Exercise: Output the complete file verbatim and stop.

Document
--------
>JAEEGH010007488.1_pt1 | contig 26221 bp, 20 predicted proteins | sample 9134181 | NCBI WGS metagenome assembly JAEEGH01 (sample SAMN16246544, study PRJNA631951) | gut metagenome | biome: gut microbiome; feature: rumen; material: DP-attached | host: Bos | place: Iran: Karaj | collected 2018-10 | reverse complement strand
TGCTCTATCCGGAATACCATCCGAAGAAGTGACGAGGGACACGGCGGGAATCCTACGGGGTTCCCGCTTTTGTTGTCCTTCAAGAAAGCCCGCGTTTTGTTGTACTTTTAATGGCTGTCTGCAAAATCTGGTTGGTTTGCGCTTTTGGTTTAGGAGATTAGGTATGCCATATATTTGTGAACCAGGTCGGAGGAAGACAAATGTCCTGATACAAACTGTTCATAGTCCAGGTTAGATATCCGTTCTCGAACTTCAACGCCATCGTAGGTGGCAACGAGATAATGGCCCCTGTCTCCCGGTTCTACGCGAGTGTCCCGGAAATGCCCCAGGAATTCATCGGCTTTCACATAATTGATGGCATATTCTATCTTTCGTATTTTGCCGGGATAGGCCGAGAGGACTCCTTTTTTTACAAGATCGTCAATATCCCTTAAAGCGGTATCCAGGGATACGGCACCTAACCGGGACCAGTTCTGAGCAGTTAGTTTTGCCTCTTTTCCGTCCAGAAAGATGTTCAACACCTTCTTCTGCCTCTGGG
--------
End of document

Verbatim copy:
>JAEEGH010007488.1_pt1 | contig 26221 bp, 20 predicted proteins | sample 9134181 | NCBI WGS metagenome assembly JAEEGH01 (sample SAMN16246544, study PRJNA631951) | gut metagenome | biome: gut microbiome; feature: rumen; material: DP-attached | host: Bos | place: Iran: Karaj | collected 2018-10 | reverse complement strand
TGCTCTATCCGGAATACCATCCGAAGAAGTGACGAGGGACACGGCGGGAATCCTACGGGGTTCCCGCTTTTGTTGTCCTTCAAGAAAGCCCGCGTTTTGTTGTACTTTTAATGGCTGTCTGCAAAATCTGGTTGGTTTGCGCTTTTGGTTTAGGAGATTAGGTATGCCATATATTTGTGAACCAGGTCGGAGGAAGACAAATGTCCTGATACAAACTGTTCATAGTCCAGGTTAGATATCCGTTCTCGAACTTCAACGCCATCGTAGGTGGCAACGAGATAATGGCCCCTGTCTCCCGGTTCTACGCGAGTGTCCCGGAAATGCCCCAGGAATTCATCGGCTTTCACATAATTGATGGCATATTCTATCTTTCGTATTTTGCCGGGATAGGCCGAGAGGACTCCTTTTTTTACAAGATCGTCAATATCCCTTAAAGCGGTATCCAGGGATACGGCACCTAACCGGGACCAGTTCTGAGCAGTTAGTTTTGCCTCTTTTCCGTCCAGAAAGATGTTCAACACCTTCTTCTGCCTCTGGG